Having said the foregoing, in a democratic society like ours, I would prefer that elected officials express more specifically the goal or goals of sentencing. If there are multiple goals, Congress could rank them in terms of priority.

Because I believe that the Sentencing Commission tries hard to implement what it sees as the will of Congress, I tend to sentence within the Guidelines even now because I have independently determined that the will of the people is most often implemented when I sentence within the Guidelines.  To be clear, I follow Booker and its progeny and don’t give the Guidelines special weight. On the contrary, when I follow the Guidelines, I do so because I have independently determined that the range established by them in a given case is the proper one after looking at all the section 3553(a) factors.

I want to be clear also about something else. I don’t think judges are any better equipped to sentence an offender than the reasonably well-informed lay person. In fact, it would be pretty easy to convince me that jury sentencing is the way to go.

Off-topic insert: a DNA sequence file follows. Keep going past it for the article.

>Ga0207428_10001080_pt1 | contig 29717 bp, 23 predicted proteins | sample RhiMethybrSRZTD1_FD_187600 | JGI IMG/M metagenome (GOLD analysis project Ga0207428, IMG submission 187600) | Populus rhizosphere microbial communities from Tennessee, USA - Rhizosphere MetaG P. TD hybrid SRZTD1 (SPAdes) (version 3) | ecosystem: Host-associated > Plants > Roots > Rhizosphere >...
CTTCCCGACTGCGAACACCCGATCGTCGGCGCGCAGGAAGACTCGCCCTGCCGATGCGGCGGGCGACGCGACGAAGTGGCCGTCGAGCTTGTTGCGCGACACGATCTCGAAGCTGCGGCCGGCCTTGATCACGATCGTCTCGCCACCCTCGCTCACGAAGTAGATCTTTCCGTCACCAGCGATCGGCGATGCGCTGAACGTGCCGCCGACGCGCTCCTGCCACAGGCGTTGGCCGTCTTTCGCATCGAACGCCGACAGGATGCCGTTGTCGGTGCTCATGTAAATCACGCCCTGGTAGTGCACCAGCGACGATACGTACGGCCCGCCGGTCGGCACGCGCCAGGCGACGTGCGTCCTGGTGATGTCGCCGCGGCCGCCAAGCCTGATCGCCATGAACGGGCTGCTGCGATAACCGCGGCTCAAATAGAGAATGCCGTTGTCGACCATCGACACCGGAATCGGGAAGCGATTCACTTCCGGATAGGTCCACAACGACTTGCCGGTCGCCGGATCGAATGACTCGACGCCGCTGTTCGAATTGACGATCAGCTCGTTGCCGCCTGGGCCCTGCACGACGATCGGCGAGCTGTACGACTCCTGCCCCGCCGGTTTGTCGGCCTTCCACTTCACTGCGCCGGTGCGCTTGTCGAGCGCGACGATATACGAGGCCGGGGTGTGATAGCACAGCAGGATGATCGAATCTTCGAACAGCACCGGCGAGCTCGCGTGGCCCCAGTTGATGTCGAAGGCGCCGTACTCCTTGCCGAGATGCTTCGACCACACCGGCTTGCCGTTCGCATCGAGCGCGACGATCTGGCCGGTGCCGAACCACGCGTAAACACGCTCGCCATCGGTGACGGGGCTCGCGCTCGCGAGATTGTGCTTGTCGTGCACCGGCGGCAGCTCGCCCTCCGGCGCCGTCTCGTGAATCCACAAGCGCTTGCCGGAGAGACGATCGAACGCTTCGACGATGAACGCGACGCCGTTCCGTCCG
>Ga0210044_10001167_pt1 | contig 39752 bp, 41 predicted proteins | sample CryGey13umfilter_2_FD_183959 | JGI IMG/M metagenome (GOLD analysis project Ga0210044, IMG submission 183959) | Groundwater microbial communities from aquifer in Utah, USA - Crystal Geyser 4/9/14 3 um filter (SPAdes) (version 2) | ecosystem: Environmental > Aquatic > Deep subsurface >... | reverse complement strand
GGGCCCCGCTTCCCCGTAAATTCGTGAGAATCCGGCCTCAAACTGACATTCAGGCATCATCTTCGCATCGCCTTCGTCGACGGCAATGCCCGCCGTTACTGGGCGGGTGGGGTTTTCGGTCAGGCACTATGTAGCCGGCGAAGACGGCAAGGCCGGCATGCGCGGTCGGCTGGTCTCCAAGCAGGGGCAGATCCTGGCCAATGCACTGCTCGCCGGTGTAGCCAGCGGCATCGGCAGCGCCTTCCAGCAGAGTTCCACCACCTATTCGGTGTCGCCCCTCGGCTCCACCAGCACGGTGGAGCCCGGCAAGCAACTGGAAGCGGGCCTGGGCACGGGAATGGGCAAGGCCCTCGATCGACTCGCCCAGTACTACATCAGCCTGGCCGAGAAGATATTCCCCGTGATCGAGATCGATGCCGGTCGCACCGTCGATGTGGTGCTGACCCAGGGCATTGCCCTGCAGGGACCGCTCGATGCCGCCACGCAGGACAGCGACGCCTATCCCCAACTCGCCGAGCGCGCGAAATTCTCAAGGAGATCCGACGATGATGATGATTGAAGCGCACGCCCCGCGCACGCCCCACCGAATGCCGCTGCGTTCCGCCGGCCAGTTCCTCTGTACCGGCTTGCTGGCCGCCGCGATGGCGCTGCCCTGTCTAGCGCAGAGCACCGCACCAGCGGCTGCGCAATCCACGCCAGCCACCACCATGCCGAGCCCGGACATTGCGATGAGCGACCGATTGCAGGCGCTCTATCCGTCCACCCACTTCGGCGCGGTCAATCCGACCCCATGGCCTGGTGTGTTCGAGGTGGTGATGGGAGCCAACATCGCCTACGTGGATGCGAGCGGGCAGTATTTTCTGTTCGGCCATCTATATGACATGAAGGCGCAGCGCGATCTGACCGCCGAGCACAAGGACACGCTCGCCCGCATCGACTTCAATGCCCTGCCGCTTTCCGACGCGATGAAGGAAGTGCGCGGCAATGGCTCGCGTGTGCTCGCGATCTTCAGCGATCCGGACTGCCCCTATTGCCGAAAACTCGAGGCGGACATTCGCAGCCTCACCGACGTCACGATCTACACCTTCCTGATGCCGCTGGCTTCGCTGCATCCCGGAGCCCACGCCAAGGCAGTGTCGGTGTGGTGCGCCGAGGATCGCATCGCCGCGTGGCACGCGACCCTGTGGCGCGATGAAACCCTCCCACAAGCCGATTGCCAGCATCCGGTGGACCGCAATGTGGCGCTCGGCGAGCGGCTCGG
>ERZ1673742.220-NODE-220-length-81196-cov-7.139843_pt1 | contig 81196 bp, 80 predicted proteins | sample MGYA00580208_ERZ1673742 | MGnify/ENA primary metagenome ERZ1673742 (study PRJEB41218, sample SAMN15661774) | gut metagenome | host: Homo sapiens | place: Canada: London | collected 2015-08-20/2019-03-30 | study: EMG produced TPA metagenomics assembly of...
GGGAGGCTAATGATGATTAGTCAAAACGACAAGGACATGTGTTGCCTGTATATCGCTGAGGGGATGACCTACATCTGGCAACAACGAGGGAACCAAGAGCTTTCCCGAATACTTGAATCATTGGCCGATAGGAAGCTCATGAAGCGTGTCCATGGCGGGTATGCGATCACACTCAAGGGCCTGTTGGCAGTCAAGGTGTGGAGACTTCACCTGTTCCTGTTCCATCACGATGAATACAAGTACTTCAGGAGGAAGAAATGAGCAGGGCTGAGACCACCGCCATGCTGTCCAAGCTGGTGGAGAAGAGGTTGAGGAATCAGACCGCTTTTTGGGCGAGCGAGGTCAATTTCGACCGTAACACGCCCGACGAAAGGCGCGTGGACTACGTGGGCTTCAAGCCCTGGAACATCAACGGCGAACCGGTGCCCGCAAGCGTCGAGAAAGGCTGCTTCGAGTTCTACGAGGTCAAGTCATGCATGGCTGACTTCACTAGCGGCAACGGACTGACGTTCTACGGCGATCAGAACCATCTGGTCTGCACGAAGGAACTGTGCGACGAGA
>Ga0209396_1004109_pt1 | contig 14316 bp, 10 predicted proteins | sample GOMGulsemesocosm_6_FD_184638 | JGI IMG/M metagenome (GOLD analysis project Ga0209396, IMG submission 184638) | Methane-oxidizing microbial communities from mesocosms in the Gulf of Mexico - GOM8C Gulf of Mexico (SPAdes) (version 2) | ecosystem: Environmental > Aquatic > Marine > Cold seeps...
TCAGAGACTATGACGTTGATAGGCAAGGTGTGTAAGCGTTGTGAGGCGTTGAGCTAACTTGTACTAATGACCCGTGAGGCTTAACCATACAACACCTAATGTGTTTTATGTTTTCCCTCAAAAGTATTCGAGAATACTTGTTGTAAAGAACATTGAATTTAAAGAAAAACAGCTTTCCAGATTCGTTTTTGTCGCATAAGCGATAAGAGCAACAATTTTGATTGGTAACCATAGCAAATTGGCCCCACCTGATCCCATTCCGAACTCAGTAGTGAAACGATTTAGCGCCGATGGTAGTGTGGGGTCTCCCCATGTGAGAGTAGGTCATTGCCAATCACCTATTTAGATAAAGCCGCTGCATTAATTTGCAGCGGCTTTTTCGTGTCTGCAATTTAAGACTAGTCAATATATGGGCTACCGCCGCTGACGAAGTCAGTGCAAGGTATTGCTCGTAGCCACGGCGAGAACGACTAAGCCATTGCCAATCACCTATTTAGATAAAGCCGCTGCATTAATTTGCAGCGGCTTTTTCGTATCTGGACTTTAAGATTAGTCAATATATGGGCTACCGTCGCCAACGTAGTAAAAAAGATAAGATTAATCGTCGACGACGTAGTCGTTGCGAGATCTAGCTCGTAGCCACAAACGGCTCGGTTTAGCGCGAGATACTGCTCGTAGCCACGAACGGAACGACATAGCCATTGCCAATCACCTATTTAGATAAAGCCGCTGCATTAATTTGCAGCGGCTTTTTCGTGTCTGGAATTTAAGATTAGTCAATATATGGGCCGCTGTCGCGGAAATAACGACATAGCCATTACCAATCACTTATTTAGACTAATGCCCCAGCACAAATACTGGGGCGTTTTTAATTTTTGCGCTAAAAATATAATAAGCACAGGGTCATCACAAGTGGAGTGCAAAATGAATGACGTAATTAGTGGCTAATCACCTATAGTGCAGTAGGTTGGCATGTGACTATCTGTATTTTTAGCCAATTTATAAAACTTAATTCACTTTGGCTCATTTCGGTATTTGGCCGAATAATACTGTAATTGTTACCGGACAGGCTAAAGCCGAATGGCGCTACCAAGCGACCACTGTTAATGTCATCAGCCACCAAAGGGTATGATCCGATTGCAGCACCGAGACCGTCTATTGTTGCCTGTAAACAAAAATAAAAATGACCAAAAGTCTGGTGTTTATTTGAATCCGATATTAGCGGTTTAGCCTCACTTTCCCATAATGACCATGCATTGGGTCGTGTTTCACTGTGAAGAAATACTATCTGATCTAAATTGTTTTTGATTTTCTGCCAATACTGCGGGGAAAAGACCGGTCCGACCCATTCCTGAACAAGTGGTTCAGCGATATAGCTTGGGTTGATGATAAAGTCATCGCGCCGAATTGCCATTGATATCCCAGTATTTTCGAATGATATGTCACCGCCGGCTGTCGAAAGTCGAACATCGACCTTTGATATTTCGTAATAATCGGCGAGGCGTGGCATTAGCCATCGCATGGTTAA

Regarding your law school classmate, I try never to lecture or make off the cuff remarks.  Normally, I just recite the section 3553(a) factors I relied upon, and call it good. But, I always ask the lawyers “whether they would like any further elaboration of my statement of reasons.” They almost always decline. By declining, the Court of Appeals reviews the adequacy of my statement of reasons under the “plain error” doctrine.

  1. I don’t know how or what possessed you to be such a friend to Mr. Hopwood. But clearly its played a crucial part in his success and he owes you a debt of gratitude. But would you advise other defendants to write to their judge to tell them how they turned out? (See below for explanation)